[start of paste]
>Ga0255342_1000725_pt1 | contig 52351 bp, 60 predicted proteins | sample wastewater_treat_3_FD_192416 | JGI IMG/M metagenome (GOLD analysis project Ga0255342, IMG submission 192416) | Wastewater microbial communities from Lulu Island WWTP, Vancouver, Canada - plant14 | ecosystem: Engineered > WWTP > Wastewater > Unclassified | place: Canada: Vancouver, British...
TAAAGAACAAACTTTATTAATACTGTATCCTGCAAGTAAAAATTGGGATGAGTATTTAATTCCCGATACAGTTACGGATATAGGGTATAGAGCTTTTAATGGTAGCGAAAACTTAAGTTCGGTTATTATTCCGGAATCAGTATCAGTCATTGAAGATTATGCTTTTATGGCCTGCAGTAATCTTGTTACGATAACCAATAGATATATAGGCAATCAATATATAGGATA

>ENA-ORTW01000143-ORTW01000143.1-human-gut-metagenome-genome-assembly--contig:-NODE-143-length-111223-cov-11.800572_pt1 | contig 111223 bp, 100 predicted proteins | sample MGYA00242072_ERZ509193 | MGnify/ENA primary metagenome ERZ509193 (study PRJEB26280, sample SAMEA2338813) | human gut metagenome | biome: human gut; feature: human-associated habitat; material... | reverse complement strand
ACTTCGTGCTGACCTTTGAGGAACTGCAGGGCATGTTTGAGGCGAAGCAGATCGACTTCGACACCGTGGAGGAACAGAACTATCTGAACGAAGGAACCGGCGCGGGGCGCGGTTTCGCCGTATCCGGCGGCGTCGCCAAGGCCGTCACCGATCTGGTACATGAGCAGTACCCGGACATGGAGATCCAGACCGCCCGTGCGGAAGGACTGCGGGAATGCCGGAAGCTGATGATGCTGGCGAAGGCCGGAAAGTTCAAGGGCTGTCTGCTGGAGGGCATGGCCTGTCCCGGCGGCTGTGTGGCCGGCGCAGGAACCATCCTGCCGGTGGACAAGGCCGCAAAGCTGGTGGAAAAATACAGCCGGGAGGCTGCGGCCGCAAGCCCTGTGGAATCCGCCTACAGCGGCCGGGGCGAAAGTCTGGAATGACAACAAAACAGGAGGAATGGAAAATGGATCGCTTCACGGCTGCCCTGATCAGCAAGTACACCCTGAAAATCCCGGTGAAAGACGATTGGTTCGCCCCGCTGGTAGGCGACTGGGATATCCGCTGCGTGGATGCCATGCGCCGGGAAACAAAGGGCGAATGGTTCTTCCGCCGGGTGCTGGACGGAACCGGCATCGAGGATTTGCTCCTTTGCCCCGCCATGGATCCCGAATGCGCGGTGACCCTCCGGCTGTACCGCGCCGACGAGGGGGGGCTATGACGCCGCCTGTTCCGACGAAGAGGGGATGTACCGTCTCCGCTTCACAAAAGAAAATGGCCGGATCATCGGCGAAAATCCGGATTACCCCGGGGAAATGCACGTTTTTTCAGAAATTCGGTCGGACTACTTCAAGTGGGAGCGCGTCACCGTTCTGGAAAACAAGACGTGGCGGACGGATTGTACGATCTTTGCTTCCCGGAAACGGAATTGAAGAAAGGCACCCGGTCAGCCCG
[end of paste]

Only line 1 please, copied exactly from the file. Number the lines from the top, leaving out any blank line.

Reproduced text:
>Ga0255342_1000725_pt1 | contig 52351 bp, 60 predicted proteins | sample wastewater_treat_3_FD_192416 | JGI IMG/M metagenome (GOLD analysis project Ga0255342, IMG submission 192416) | Wastewater microbial communities from Lulu Island WWTP, Vancouver, Canada - plant14 | ecosystem: Engineered > WWTP > Wastewater > Unclassified | place: Canada: Vancouver, British...